- Pro Video
- Lighting & Studio
- Pro Audio
- TVs & Entertainment
- A/V Presentation
- Shop Categories
- Used Dept
Recently an old friend of mine made a post on Facebook about how deeply he disliked the music of a new and somewhat well-known underground band. Being a fan, I commented back asking him if he had ever sat down and listened to this group's music. He wrote back "...of course not, I just watched one of their videos on YouTube." When you watch music videos in our distracting web 2.0 world, how often do the tunes really sink in?
Don't get me wrong, I think the web is a great way for musicians to gain exposure they wouldn't have otherwise. But I also think that most people aren't really connecting with the music they hear in web-based music videos. The viewer is distracted by visual stimuli like interface graphics and advertisements. Many people will start to read other viewer's comments about the video before they've watched the whole thing themselves.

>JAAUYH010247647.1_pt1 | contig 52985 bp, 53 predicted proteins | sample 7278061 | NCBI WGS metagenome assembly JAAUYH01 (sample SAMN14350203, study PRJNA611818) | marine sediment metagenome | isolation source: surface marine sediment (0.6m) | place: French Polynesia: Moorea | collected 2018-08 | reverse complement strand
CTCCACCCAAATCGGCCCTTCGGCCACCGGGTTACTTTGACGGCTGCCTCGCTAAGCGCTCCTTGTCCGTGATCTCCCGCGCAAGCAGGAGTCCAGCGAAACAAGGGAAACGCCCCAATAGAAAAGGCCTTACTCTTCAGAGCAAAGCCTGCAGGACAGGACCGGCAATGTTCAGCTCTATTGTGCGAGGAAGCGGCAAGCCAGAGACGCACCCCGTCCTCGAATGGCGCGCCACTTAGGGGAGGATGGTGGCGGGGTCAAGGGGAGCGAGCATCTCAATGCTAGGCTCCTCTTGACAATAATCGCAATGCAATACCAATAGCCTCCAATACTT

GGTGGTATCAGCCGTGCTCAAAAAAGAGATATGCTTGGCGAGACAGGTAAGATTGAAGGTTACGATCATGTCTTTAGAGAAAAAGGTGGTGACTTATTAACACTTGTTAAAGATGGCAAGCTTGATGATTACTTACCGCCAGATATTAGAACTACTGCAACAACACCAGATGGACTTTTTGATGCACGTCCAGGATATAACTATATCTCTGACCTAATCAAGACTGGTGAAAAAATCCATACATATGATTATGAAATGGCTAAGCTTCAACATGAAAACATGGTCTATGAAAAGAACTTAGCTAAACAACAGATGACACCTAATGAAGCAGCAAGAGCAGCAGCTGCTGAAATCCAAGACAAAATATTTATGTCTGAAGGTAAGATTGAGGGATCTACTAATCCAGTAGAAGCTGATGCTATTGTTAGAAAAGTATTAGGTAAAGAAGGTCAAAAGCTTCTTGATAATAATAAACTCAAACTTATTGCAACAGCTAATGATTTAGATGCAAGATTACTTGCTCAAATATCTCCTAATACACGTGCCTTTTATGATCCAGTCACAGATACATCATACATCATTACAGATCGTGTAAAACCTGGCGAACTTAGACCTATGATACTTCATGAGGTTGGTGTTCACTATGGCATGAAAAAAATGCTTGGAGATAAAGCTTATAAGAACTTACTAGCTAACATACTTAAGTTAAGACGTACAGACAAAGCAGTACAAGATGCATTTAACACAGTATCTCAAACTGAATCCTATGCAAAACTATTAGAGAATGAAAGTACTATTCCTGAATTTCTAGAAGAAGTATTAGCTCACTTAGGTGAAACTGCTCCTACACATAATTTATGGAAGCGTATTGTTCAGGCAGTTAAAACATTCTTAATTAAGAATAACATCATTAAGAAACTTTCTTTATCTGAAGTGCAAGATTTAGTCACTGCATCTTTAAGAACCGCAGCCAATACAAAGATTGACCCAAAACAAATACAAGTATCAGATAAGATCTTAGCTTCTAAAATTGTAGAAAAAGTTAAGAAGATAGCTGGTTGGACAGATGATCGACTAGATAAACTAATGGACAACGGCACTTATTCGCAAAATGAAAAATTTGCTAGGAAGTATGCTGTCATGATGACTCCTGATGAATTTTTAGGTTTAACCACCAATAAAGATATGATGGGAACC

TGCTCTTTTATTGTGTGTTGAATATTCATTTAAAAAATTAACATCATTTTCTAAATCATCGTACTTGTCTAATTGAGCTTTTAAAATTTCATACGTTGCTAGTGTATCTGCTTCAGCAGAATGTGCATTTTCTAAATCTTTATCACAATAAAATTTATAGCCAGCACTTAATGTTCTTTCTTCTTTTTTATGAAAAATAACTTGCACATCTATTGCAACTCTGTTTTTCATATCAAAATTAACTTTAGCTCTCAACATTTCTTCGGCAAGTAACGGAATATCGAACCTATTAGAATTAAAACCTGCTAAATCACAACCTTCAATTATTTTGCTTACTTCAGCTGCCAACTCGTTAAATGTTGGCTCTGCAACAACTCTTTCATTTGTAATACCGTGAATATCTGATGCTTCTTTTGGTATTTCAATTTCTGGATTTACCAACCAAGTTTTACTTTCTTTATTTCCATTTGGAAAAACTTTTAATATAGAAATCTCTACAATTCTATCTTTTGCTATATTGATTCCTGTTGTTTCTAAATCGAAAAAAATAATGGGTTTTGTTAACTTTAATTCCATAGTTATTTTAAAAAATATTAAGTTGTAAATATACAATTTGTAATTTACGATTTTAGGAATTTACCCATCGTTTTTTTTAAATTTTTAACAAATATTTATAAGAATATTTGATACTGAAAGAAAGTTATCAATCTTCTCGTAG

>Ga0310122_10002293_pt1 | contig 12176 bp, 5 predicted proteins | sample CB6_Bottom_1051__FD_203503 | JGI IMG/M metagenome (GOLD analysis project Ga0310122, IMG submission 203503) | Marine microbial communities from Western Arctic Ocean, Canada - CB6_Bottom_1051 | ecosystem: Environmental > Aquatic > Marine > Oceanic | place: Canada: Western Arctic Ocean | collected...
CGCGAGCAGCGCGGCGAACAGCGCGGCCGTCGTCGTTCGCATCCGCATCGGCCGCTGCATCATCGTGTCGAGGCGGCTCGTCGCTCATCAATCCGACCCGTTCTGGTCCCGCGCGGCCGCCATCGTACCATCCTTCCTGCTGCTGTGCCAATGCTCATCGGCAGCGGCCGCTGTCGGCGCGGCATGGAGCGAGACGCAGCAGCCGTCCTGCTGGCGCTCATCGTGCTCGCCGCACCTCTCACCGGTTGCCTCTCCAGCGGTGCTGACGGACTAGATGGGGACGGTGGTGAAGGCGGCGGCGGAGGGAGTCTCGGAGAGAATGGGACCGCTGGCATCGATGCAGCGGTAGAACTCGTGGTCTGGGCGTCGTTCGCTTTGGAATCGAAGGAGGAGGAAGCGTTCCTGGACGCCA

Is this behavior bad for the artists? Not really. The artists are still spreading the word around about their music. The director of the video wins too. They get to show their visual interpretation of the music to a larger audience. The side on the losing end are the viewers. They're ingesting these really poor sounding videos while being completely distracted, and they're still judging whether the music is good or bad art.
Watching web videos of music that you already know you like has an opposite effect. You recognize immediately that the sound is really bad, but you savor the ability to call up the videos so easily. This setting doesn't translate as well for new music. If a visual gimmick doesn't hook the viewer into the video's storyline, then they likely won't be interested in listening to lyrics or hearing how the musical composition unfolds.
One final proviso, and I'm not really contradicting everything I've said so far. I love music videos, and I really like watching them on my computer. In fact, someday I plan on producing a few music videos of my own. My point is that you shouldn't judge new music until you've heard it a number of times in a proper listening environment. Sometimes music requires repeated listening before you can really appreciate it.
Do you rarely find new music that moves you? Do you think you're putting enough effort into listening?